DEG offers companies more than just financing for investments. It also offers supplementary measures to boost the developmental effects of investments and advises companies as part of its Business Support Services, for example on topics such as resource and energy efficiency. DEG co-financed a feasibility study at Selecta. The aim was to explore whether the farm’s energy supply could be enhanced by solar power. The first module with an output of 50 kilowatt is already installed. It is worth it simply for the reason that the price of electricity in Kenya is linked to peak demand. The facility reduces this demand and thus lowers the basic costs.
“Another important thing for us is that we can now monitor how much energy we consume and where,” says Klemm. An audit showed where exactly the company can save even more energy. Some recommendations have already been implemented, such as installing LED emergency lighting. “Every little contribution to saving energy is a help,” says Klemm. DEG has also provided support for implementing the ‘HERproject’ on the farm, the National Organization of Peer Educators. The non-governmental initiative offers health and social programmes for schools and companies in East Africa. At Selecta women in particular are given advice. For instance, Zipporah Ndunge Suva has learned how diseases occur, as well as how to recognise and treat them correctly. Family planning and nutrition were also on the curriculum. “The health of our families has improved. And because our children are happy, so are we,” says the young woman who passes on her knowledge to female colleagues in her role as Peer Educator.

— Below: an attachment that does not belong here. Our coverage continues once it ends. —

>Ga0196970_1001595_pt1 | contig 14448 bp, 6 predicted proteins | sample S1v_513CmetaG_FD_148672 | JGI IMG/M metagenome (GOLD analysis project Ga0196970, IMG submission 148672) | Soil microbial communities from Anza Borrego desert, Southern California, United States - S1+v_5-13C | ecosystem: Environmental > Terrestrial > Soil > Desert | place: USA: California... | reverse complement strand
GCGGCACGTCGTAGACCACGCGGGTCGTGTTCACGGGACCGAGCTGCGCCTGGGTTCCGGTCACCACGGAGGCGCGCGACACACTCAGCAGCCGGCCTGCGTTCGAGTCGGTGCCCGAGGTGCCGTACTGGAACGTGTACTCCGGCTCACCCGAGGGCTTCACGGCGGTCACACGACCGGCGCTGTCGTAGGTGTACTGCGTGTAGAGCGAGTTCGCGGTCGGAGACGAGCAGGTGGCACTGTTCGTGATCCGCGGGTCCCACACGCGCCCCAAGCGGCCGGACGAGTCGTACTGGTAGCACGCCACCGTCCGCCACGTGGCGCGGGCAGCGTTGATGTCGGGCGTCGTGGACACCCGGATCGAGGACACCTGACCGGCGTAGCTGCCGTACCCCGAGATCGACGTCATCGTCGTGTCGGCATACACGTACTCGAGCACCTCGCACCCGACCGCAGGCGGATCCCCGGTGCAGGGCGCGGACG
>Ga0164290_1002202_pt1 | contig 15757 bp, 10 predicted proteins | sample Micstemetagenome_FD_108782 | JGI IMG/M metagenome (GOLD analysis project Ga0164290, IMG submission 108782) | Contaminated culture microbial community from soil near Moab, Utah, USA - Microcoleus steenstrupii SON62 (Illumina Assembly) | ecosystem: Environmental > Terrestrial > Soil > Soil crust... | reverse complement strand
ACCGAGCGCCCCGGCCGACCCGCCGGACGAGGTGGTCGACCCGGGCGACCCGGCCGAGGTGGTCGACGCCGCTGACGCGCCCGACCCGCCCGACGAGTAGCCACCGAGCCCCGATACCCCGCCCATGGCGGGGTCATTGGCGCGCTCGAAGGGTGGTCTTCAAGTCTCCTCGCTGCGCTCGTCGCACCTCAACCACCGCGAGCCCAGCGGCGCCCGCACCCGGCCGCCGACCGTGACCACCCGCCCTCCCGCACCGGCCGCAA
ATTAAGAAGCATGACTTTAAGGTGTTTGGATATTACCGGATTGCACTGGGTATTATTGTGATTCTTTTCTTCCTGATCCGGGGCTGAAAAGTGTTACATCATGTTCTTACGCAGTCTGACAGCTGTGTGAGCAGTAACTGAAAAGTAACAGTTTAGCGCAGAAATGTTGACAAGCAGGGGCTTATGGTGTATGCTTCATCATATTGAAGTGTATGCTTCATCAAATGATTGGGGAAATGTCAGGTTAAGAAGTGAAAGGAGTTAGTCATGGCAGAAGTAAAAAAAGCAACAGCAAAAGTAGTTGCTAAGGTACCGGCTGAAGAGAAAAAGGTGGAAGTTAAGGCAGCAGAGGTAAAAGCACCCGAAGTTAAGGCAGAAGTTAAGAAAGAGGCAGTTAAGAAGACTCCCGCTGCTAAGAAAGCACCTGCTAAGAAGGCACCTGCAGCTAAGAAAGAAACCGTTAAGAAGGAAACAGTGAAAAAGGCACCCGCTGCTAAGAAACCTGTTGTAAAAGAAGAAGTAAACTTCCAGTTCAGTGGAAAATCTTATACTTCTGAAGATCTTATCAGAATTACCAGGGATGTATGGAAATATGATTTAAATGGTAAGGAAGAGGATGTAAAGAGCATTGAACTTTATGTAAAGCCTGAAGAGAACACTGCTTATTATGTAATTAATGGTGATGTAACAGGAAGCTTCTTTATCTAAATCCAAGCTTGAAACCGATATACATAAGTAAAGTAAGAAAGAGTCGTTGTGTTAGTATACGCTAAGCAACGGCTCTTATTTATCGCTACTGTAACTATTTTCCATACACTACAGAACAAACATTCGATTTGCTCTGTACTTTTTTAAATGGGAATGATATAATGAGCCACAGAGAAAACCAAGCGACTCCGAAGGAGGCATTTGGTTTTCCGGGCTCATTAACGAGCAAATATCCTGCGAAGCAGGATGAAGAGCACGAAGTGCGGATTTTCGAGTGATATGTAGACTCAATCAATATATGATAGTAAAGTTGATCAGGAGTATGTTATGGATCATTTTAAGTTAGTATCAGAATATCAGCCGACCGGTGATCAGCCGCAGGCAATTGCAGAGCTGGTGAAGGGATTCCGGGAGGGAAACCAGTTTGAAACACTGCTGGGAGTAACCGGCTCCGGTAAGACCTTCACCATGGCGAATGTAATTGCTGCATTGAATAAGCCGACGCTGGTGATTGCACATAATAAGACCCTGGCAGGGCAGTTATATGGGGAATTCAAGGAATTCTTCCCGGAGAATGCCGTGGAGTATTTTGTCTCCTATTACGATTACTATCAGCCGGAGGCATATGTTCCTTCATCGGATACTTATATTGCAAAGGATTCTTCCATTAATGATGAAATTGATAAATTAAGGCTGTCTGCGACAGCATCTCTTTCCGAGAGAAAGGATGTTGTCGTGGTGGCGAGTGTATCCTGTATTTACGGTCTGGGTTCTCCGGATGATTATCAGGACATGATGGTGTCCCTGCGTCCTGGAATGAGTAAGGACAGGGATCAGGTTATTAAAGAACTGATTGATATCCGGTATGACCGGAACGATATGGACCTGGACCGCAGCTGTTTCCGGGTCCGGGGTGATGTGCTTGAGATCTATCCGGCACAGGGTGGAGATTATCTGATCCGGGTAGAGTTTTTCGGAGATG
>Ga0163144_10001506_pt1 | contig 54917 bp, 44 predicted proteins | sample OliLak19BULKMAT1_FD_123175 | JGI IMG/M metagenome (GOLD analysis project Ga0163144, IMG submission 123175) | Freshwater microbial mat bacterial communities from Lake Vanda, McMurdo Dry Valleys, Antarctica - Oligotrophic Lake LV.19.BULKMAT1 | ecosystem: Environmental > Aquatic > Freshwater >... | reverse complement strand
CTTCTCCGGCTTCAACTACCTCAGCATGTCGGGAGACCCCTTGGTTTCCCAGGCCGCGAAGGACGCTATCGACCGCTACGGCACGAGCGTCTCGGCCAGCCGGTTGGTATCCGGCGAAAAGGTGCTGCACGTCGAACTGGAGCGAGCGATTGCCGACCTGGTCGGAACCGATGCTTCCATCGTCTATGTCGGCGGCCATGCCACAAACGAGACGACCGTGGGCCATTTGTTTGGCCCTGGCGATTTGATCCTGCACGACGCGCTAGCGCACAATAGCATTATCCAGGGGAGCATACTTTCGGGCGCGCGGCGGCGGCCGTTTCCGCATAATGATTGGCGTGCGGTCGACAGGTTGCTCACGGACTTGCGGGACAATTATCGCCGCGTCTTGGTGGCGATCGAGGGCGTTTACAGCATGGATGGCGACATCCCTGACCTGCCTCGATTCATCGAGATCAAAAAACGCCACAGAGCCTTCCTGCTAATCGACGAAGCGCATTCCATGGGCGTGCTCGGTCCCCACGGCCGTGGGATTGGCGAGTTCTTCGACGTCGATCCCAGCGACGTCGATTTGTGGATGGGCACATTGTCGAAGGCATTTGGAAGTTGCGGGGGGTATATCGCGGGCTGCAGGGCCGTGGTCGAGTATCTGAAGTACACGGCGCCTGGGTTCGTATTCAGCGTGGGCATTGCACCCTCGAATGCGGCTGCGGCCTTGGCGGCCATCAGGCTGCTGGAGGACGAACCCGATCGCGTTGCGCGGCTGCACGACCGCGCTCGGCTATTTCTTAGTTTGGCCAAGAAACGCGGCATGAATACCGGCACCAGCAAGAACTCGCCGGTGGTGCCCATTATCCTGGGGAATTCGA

In addition to the project supported by DEG, Selecta Kenya offers training on technology, safety and health topics to all staff. This is because many of the workers that start on the farm have a basic knowledge of agriculture, but otherwise very little previous education. New staff gain important knowledge of horticulture directly on the job. As the training is given orally, staff who cannot read and write can also benefit. The company therefore paves the way for Kenyans with and without school education to enter the workplace.
Potential employees on the farm have to be at least 18 years of age. According to seniority, employees at the company earn on average 10,000 Kenyan Schillings – 25 percent more than the legally prescribed wage for agricultural workers. Furthermore, staff enjoy a range of social benefits such as warm meals, or the option to be treated in a small clinic on the farm. A shuttle bus also brings employees safely from the highway that is about seven kilometres from the farm. Otherwise staff have to walk or spend money on bicycles or motorbike taxis. In terms of politics and social issues there are big differences to other locations, explains Per Klemm, who visits every eight weeks. Before elections, people are noticeably uneasy and tense. What's more, he has to set higher standards in terms of security and control systems than in other countries, due to Kenya's high rate of crime.
“In daily life we have learned how to handle instability.” And also the contrasts that are inherent in this country. He is glad that he can offer a future to his staff in Kenya and knows he has a lot to thank them for too: “The opportunities that we have in Africa are decisive for the further growth of our company.”